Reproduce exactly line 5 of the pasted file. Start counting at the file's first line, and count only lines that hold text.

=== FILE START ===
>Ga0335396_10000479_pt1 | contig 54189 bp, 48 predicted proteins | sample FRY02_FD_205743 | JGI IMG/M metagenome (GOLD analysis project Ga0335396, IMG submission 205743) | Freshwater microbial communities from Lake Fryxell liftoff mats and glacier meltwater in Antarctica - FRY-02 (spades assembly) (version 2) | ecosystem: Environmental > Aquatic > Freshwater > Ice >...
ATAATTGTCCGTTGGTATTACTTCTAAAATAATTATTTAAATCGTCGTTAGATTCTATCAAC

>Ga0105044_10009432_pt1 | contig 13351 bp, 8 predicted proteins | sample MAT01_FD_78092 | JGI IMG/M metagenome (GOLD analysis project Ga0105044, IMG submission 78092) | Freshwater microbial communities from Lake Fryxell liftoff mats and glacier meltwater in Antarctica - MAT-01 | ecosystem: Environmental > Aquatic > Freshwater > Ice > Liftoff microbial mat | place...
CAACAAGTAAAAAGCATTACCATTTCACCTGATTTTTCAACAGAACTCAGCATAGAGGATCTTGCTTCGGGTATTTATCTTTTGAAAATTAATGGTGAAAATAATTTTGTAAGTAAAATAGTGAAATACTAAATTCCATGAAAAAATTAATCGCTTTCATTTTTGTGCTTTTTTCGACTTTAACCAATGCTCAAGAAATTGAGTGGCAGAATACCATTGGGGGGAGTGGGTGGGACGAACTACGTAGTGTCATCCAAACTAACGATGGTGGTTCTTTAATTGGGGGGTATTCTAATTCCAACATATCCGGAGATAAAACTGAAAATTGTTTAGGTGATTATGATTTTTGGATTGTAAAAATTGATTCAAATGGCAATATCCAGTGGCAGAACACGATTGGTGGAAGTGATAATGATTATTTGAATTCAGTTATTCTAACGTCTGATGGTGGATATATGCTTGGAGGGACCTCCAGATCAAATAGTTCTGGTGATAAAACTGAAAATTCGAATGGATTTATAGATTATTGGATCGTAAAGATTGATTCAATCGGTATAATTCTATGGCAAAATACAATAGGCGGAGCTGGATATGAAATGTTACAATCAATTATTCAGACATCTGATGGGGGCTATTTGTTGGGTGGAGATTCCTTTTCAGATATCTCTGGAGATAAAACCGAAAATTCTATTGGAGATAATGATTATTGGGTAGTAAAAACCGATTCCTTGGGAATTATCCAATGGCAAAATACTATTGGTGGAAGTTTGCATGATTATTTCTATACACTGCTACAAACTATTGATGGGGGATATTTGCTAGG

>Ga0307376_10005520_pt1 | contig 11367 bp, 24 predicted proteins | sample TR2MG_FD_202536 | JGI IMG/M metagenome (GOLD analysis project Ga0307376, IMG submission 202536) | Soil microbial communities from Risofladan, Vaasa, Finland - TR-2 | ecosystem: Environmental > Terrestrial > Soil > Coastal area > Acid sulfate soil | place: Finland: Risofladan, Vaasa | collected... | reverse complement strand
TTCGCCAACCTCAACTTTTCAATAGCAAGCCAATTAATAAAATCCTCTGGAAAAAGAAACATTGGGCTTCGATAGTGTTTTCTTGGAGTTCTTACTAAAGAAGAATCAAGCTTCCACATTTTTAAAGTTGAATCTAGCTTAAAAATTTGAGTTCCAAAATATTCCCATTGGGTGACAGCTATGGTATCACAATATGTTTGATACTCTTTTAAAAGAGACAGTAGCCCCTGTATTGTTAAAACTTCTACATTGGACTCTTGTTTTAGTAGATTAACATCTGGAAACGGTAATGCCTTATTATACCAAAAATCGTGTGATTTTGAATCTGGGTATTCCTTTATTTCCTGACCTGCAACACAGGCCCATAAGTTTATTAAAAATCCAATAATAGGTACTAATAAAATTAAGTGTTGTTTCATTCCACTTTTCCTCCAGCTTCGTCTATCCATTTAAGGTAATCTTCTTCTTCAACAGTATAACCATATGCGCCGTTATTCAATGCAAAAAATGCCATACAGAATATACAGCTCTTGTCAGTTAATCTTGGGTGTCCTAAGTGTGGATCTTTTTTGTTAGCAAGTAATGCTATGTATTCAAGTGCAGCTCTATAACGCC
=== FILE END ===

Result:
>Ga0307376_10005520_pt1 | contig 11367 bp, 24 predicted proteins | sample TR2MG_FD_202536 | JGI IMG/M metagenome (GOLD analysis project Ga0307376, IMG submission 202536) | Soil microbial communities from Risofladan, Vaasa, Finland - TR-2 | ecosystem: Environmental > Terrestrial > Soil > Coastal area > Acid sulfate soil | place: Finland: Risofladan, Vaasa | collected... | reverse complement strand